Here’s part three of the ongoing update of the SCM Fleet.

In Part One, we discussed the coming and going of the 1965 Volvo 122S automatic. There just was not enough engine to make up for the archaic Borg Warner autobox.

The 1971 V12 Jag coupe has plenty of power, so this cat stays.

I couldn’t bond with our 1991 Porsche 928 S4. Even though well-suited to the 4-speed automatic, the combination of nascent digital with mature analog technologies just never floated my boat. So away it went.

Then SCM contributor and Turtle Garage founder Philip Richter pounded on me to buy a Mercedes SL55 AMG, and I gave in to his relentless texts. I’m glad I did. It sits in the garage next to the Jag as a keeper. It’s proven its mettle on two trips to Montana with Bradley, as well as performing admirably on the recent SCM 1000 AMG Invitational.

I had a 1959 Citroën ID19 when I was in San Francisco, and have always wanted another. When SCMer Greg Long posted a restored DS21 Pallas for sale on Bring a Trailer, it was quickly mine.

Bill Warner and Ken Gross drove it on the SCM 1000. I’ve scratched that French itch (demangeaison) and Greg is listing the car back on BaT.

Last week, in Part Two, I discussed the 1971 Mercedes 250C that is taking the place of the DS. It’s a solid car with a good history. It’s currently being attended to at Burback Motors, and I plan of driving 200 miles to Bend, OR, this weekend with Bradley for the Oregon Festival of Cars.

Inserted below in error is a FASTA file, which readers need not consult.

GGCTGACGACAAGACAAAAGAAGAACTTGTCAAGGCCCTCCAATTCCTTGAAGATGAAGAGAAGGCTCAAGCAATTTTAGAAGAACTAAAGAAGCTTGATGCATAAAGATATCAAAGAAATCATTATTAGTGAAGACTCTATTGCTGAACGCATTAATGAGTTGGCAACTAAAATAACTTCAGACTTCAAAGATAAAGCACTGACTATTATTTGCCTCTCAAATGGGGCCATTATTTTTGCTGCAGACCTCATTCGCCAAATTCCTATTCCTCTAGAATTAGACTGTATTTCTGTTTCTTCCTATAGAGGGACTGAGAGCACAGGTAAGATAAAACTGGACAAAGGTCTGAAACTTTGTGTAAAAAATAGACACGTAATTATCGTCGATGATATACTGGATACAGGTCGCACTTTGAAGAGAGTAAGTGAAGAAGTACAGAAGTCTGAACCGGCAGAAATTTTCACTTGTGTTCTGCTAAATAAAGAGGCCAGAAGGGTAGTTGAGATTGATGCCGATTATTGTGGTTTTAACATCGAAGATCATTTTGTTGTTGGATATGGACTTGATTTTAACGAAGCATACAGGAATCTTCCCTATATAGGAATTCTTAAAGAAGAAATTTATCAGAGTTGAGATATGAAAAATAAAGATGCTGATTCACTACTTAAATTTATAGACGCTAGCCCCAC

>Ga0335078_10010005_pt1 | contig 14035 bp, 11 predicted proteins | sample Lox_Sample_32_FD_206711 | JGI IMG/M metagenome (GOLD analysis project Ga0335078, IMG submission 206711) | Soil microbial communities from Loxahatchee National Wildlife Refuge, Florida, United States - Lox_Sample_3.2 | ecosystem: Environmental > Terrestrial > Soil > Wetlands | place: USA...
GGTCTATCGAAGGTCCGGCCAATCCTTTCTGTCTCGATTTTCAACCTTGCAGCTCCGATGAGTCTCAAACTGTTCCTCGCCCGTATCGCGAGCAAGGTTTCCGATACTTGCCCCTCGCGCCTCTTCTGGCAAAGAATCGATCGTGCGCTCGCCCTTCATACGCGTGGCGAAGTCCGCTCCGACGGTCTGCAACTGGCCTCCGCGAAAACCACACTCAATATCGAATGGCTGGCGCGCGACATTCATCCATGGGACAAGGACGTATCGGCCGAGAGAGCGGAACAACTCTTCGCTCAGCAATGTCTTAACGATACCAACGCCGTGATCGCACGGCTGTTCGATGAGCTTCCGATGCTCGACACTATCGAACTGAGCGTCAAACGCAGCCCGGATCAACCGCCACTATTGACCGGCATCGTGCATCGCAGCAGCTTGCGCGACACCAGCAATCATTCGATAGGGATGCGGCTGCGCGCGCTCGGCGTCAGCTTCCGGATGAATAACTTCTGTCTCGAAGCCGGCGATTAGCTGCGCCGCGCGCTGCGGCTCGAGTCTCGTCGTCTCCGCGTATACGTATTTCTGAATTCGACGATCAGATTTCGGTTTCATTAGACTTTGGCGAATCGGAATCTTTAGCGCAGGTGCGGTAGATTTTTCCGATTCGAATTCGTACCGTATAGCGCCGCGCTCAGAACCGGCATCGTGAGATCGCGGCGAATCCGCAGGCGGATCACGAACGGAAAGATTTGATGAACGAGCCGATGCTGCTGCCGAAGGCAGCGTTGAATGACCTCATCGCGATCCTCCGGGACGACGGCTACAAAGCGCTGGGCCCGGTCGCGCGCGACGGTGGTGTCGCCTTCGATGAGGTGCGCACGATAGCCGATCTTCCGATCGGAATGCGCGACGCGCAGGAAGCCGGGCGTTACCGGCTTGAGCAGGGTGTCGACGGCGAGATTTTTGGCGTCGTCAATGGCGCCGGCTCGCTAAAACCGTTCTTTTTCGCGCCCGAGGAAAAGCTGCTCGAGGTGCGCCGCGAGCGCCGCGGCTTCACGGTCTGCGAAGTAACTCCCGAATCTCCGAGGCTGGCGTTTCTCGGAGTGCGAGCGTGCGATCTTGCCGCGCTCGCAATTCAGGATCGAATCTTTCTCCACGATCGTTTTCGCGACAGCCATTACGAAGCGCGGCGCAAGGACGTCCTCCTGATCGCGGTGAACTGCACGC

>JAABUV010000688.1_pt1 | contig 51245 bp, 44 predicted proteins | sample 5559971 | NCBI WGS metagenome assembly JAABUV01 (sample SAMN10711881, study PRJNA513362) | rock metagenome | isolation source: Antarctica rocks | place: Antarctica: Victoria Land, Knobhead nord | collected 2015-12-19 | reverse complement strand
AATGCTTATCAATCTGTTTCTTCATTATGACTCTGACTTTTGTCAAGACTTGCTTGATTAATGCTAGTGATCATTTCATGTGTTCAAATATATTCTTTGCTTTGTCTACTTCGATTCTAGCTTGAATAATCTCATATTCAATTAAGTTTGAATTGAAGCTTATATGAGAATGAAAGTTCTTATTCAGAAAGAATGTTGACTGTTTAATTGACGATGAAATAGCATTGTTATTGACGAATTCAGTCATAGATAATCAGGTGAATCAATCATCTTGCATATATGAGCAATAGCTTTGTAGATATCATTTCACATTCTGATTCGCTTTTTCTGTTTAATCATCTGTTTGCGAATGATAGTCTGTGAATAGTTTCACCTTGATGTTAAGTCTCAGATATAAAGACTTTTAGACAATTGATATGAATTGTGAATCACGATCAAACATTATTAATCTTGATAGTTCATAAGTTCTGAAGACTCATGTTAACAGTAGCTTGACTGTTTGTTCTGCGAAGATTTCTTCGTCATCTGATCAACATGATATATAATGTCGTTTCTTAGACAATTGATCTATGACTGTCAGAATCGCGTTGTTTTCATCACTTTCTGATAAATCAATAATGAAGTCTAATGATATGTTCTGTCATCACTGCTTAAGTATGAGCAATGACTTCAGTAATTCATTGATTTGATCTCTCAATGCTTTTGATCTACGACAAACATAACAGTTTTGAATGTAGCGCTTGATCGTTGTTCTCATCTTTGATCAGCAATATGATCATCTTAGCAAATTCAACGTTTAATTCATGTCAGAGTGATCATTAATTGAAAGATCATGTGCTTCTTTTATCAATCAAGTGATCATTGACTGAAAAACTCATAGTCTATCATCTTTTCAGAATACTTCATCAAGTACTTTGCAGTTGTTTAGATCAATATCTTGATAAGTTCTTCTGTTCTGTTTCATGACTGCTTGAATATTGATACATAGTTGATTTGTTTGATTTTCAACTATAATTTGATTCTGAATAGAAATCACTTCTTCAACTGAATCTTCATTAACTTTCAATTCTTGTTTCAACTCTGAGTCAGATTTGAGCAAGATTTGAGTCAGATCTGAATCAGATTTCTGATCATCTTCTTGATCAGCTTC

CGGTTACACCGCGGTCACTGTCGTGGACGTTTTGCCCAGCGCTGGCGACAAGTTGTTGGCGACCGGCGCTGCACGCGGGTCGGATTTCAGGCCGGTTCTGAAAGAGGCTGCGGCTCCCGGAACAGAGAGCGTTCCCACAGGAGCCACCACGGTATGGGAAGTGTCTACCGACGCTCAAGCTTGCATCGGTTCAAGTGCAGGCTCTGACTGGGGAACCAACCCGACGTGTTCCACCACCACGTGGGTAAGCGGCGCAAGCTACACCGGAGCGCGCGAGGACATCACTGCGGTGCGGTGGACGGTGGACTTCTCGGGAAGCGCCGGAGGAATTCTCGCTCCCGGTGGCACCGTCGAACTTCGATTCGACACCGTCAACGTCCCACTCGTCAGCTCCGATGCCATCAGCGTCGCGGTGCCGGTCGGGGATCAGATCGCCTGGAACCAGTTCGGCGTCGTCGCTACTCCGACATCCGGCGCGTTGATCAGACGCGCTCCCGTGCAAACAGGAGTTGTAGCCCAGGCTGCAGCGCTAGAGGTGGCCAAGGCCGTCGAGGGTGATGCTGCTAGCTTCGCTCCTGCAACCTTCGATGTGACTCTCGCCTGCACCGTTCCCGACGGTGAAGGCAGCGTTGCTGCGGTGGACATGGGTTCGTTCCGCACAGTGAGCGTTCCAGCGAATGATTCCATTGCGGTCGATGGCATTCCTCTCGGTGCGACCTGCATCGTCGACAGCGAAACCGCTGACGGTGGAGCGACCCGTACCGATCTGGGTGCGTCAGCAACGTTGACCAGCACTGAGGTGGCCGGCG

The CDs I’ve ordered of hit songs from the ’60s and ’70s have started to arrive, so I’ll have tunes for the trip.

Now, let’s get to Part Three.

Our beloved 1984 Land Rover D90 turbo-diesel has gone to an enthusiast neighbor. It was just too tall for me to get into after my stroke, and even then, I would have had trouble working the clutch.

Both Alex and Bradley declared it to be a favorite. I think it was the raw authentic experience that attracted all of us to it, and we had many once-in-a-lifetime adventures.

However, while finding a D90 turbo-diesel in the US was once difficult, more and more European-market D90s with 200 and 300 Tdi engines are becoming available in the U.S. Defenders were never legally sold in the U.S. with anything but the Rover gasoline V8s, but now that many of the diesels are more than 25 years old, they are eligible for importation.

If down the road either of the kids decided they had to have one, it would just be a matter of picking one from the many coming up for sale. And there is always the hope I will regain coordination with my clutch leg.

However, I wasn’t about to abandon the Rover Tribe. Over the years, our family has had adventures with an S3 88, a Disco S1, and a Ranger Rover Classic, as well as the D90.

Rover guru Doug Shipman of Ship’s Mechanical came to my rescue. He mentioned in passing that he had a client’s 2002 Disco S2 available. He had attended to the rig for many years and wasn’t concerned about the 225,000 miles showing. It quickly became mine, and I immediately spent $5k or so replacing worn suspension bits, as well as fitting Rovers North steel bumpers and rock sliders front and rear.

Most important, we had Doug install the proper linkage so that we could mechanically lock the center differential. I’m sure that will make a difference as we off-road.

Bradley required we have a “ladder to nowhere” installed on the rear, and we put in a high-capacity power outlet in the back so we could use a portable electric pump to “air up” after a run.

All we need now is another club outing to put the Disco through its paces.

Next week the saga continues, with Lotus and Alfa updates.


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